"Since, then, you have been raised with Christ, set your hearts on things above, where Christ is, seated at the right hand of God. Set your minds on things above, not on earthly things. For you died, and your life is now hidden with Christ in God. When Christ, who is your life, appears, then you also will appear with him in glory." Colossians 3:1-4
When I got the call my ACL was torn, I was wrecked to my core. I never felt good about myself with anything but volleyball. School was never a priority, and my hobbies and social life all revolved around my sport. I felt a sense of emptiness, as if a huge portion of my identity was missing. I watched my teammates work out and play volleyball as my life outside of volleyball began. But this "outside life" was the jump start to a complete mind, soul, and body renovation.
The first 3 months without volleyball resulted in anxiety and depression. I looked in the mirror and did not recognize myself. As an athlete of almost 12 years, volleyball was all I knew, it was all I was. Therefore, without the sport meant I was no one. My heart couldn't accept that. I was in search of my identity in things that were temporary. A sport, which I will always love, is not who I am. And that was a tough pill to swallow. More specifically: Stepping back and realizing the one thing you have always known how to do is not what you should put all your happiness into.
I watched my teammates get better, as I sat from the training room window and wondered if I would ever be good like that again. As I recovered, I began to realize that my goal shouldn't just be to get my knee stronger to become the best at volleyball. Instead, as I took a step back, I realized my physical brokenness was a chance to break free from hiding myself. I stopped holding back, I stopped keeping quiet about my struggles, and I began to transform into a new Blair, the girl who was more than an athlete. Opening up to others about my anxiety and depression was life changing. I was amazed to find out the number of athletes who suffer from this as well - I wasn't the only one in search of my identity. Many athletes are lost and don’t know which way to turn. My selfishness was exposed: all I wanted to do was be the best athlete, not make others around me better. Therefore, my mission changed from being the best athlete, to the best teammate and cheerleader. And through all of this, I found the Lord.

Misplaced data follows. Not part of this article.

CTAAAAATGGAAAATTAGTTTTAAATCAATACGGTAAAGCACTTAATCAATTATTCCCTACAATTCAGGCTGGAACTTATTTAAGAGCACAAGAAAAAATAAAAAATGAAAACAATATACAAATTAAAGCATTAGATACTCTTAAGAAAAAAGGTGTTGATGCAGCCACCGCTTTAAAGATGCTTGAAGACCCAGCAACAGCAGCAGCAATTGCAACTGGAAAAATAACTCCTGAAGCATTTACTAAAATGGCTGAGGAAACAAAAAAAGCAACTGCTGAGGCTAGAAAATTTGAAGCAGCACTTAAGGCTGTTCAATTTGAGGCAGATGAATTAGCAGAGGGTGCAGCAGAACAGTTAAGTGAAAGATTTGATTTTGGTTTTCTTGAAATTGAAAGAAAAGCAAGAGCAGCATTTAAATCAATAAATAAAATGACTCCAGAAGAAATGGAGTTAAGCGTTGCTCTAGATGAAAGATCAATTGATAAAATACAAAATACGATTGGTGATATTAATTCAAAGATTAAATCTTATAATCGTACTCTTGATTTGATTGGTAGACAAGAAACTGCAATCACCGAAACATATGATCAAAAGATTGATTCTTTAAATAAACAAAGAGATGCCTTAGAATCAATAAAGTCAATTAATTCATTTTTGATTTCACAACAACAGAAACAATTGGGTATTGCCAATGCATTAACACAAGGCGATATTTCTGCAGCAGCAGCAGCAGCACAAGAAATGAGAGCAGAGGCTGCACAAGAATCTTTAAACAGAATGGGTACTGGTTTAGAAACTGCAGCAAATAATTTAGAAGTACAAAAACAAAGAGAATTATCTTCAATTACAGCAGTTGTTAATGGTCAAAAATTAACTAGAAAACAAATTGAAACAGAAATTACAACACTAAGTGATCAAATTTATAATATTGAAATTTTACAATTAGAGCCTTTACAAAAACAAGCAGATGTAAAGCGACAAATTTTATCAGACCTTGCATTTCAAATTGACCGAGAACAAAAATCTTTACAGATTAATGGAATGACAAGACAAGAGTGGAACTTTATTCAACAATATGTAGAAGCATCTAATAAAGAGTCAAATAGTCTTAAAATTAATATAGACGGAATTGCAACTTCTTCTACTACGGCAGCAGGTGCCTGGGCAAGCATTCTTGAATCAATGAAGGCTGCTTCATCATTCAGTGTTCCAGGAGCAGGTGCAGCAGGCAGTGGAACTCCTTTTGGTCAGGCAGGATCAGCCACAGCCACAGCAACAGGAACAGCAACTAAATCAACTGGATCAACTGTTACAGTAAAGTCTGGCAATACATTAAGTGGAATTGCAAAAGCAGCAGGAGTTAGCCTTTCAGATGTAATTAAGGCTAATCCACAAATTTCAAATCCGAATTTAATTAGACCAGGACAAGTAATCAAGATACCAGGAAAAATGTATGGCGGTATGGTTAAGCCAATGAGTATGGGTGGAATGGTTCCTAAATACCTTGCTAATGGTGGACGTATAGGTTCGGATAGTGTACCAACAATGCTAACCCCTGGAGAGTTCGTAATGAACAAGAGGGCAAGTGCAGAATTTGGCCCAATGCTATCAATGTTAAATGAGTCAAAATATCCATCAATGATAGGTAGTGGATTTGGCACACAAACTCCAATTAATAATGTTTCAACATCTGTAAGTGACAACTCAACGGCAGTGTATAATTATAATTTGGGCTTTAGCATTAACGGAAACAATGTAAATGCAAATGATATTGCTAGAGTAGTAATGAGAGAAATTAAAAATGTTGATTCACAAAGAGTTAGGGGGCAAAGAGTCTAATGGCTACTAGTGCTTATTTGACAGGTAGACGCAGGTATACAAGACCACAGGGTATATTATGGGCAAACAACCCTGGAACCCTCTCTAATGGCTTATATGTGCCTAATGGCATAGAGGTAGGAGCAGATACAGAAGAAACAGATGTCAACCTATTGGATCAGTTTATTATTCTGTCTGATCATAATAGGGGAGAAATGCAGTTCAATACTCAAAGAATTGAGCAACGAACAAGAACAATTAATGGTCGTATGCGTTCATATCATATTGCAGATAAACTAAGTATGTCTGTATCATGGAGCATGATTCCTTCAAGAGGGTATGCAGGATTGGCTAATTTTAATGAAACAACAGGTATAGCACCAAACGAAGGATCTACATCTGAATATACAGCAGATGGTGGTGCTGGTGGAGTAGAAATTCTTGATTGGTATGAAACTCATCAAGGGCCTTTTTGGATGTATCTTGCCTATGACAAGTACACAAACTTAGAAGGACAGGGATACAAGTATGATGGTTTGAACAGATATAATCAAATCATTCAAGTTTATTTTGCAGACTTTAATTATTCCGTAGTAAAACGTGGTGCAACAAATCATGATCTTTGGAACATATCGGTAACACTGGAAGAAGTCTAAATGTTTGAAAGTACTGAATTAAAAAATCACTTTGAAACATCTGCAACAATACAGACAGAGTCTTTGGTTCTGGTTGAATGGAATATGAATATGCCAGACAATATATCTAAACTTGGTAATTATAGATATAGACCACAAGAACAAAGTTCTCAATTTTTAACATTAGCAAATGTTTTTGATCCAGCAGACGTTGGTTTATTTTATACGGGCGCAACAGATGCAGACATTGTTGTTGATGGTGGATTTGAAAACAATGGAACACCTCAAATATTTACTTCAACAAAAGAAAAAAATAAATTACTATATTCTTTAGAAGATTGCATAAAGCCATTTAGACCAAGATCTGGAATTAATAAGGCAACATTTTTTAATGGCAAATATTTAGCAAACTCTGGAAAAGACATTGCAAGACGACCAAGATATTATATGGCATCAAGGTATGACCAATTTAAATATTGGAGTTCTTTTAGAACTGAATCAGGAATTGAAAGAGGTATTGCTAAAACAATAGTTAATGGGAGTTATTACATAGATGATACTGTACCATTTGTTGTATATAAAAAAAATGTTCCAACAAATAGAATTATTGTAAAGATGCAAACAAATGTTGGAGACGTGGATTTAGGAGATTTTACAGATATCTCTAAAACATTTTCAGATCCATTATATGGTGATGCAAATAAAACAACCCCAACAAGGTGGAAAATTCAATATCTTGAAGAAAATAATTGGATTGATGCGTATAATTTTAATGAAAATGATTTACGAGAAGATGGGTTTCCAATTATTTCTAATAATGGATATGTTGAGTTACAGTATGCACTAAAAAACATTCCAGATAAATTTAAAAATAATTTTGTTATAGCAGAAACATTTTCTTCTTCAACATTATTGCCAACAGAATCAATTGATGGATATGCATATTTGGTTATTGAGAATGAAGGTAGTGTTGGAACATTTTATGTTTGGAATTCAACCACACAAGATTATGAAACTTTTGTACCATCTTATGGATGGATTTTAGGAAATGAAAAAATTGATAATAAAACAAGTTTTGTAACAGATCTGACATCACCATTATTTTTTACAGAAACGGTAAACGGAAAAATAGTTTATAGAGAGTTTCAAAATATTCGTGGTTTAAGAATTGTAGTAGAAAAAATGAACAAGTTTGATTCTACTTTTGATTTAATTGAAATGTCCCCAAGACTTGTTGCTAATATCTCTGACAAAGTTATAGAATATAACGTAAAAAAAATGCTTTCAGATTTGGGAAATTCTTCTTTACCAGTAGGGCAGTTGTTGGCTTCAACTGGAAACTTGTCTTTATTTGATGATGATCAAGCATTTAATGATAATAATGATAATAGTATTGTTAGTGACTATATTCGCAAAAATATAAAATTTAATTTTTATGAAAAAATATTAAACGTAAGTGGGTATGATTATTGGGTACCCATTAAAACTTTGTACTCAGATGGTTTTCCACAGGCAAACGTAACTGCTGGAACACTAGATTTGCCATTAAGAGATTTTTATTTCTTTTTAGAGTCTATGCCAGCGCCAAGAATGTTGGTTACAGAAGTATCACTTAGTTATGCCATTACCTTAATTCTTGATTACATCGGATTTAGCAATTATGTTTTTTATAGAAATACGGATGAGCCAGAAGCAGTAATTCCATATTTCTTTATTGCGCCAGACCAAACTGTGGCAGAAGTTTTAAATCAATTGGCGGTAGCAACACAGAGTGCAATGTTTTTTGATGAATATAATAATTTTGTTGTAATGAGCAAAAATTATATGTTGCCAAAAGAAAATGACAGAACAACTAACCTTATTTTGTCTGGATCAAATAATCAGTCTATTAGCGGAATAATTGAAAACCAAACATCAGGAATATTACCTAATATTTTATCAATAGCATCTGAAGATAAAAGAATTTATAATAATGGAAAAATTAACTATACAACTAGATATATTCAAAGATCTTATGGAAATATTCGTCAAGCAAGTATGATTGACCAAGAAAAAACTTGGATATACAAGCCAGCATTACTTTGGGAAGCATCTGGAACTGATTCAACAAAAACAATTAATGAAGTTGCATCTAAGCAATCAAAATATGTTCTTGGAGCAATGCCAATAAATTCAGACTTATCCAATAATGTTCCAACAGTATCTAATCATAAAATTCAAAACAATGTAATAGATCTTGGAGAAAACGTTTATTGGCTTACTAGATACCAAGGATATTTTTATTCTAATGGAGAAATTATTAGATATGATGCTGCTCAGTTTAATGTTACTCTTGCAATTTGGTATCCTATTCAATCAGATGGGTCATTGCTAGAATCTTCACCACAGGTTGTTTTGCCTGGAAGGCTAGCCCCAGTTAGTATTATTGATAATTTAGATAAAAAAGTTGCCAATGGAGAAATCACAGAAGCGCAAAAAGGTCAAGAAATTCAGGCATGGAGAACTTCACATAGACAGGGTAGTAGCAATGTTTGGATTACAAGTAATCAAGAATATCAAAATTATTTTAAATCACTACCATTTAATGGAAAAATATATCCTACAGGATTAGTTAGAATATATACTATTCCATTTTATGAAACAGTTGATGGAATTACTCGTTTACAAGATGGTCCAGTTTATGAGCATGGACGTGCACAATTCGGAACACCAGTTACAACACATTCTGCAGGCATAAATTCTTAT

Little did I know, this trial was preparing me for an even greater challenge coming my junior year. Turns out, not everyone comes back from a knee injury, and I was one of those people. I had my second knee surgery 6 months ago, and it was a make or break moment. If I didn't recover well, I wouldn't be able to play my senior year. I thought this outcome would break me. For five months of rehab I asked God daily: "why?" But when the time came to decide if I could play or not, saying “no” came a lot easier than I thought. I knew God was calling me to rest. He had prepared me the last two years for this moment, and I was confident in who I was and I was able to walk away from volleyball. I am not saying this was easy in any way, there were many tears and lots of chocolate involved. However, I am okay because God showed me who I am through all of this heartbreak.
My college career was nothing like I planned, but it forced me to be brave, to trust God and most importantly, to love myself without volleyball.
My message to anyone reading this is: JUMP. Break away from this identity you are so consumed with. You are not only an athlete. That person inside you itching to break out is way more powerful than you could ever imagine. Love others passionately, love yourself, but most importantly love the Lord with all you have. He is your everlasting Father, who has made you to love others and use your platform for His glory.
I urge you to love what you do, but never forget who you are.
Hi! I'm Blair and I played volleyball at The University of Texas. I am a soon to be senior majoring in Youth & Community Studies with a focus on Special Populations and a minor in Educational Psychology. I love working with kids, being with my friends and working out.